Shock absorbers are essential to vehicle comfort and handling. Most shock absorbers use passive or “semi-active” valves to produce reactive force with limited ride benefits while dissipating hydraulic power as heat. Fully-active suspensions can fundamentally eliminate the discomfort of bumps and provide superior handling and safety. Existing active suspensions consume large amounts of power and are expensive and unwieldy. If these challenges are addressed, fully-active suspensions could revolutionize the ride control industry.

A compact and full-active suspension system, GenShock, is being developed by Levant Power. The patented system relies upon an electrohydraulic power pack coupled with a gerotor motor/pump. Energy consumption is minimized by regenerative harvesting from suspension dynamics. The system is based around a proprietary electrohydraulic motor/pump mechanism that can both semi-actively damp body and wheel motion while recovering energy, and actuate to drive the wheel and chassis.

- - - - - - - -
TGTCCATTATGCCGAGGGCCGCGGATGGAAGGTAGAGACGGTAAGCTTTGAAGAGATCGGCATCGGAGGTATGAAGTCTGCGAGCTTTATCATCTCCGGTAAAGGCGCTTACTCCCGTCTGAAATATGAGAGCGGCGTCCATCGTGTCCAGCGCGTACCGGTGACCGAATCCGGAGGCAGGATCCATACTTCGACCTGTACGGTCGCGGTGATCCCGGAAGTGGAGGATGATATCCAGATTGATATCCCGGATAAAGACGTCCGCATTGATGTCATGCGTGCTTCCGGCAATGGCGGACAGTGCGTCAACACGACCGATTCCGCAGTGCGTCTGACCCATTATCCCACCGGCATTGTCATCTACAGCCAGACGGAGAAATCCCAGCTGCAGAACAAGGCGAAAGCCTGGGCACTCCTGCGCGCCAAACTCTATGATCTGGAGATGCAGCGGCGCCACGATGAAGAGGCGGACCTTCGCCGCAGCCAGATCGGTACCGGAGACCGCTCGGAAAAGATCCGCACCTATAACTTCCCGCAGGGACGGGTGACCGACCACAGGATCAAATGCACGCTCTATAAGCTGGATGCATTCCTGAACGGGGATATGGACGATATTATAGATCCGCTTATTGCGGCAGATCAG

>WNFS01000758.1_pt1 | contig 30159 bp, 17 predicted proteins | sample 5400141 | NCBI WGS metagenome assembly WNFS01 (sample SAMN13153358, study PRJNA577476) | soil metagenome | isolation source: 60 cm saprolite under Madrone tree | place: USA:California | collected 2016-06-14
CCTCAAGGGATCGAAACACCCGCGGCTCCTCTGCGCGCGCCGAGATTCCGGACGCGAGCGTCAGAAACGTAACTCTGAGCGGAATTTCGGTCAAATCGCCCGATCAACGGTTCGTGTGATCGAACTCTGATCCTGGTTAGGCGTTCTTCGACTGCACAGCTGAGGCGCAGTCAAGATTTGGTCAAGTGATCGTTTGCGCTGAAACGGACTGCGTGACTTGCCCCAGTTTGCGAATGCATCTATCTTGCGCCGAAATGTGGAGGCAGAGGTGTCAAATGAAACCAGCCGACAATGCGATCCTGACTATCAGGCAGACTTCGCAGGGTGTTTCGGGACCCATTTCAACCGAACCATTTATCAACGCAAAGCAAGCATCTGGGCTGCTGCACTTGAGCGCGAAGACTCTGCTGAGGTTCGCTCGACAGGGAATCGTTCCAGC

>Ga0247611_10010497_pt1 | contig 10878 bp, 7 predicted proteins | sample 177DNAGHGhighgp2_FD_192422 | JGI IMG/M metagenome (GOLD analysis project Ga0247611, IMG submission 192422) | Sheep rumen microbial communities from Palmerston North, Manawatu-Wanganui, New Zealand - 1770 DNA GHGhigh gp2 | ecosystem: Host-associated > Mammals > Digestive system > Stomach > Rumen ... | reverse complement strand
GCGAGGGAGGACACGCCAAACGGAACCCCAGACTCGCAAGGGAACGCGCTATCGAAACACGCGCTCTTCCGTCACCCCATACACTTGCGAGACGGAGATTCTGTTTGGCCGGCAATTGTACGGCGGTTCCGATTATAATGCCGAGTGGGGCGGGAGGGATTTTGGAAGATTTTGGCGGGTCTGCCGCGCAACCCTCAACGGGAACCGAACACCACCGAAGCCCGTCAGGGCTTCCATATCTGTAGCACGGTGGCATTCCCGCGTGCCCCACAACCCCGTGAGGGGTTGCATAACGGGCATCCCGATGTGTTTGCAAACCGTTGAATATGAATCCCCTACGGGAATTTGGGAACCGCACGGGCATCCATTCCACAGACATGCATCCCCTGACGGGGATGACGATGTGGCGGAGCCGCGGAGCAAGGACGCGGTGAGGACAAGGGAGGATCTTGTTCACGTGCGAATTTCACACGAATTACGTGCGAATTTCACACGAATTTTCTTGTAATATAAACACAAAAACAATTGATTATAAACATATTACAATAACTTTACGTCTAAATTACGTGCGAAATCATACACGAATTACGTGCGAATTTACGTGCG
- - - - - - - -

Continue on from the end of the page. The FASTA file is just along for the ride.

This article describes the use of computational fluid dynamics (CFD) in the development and optimization of hydraulic components in GenShock. The CFD software PumpLinx enabled the complex non-linear GenShock system to be simulated within 5% of experimental tests, and enabled a threefold increase in system efficiency. Parametric simulations predict the torque, power, leakage behavior, and hydrodynamics of the system including effects of aeration and cavitation. Detailed analysis and correlations between experimental data and simulations are presented.

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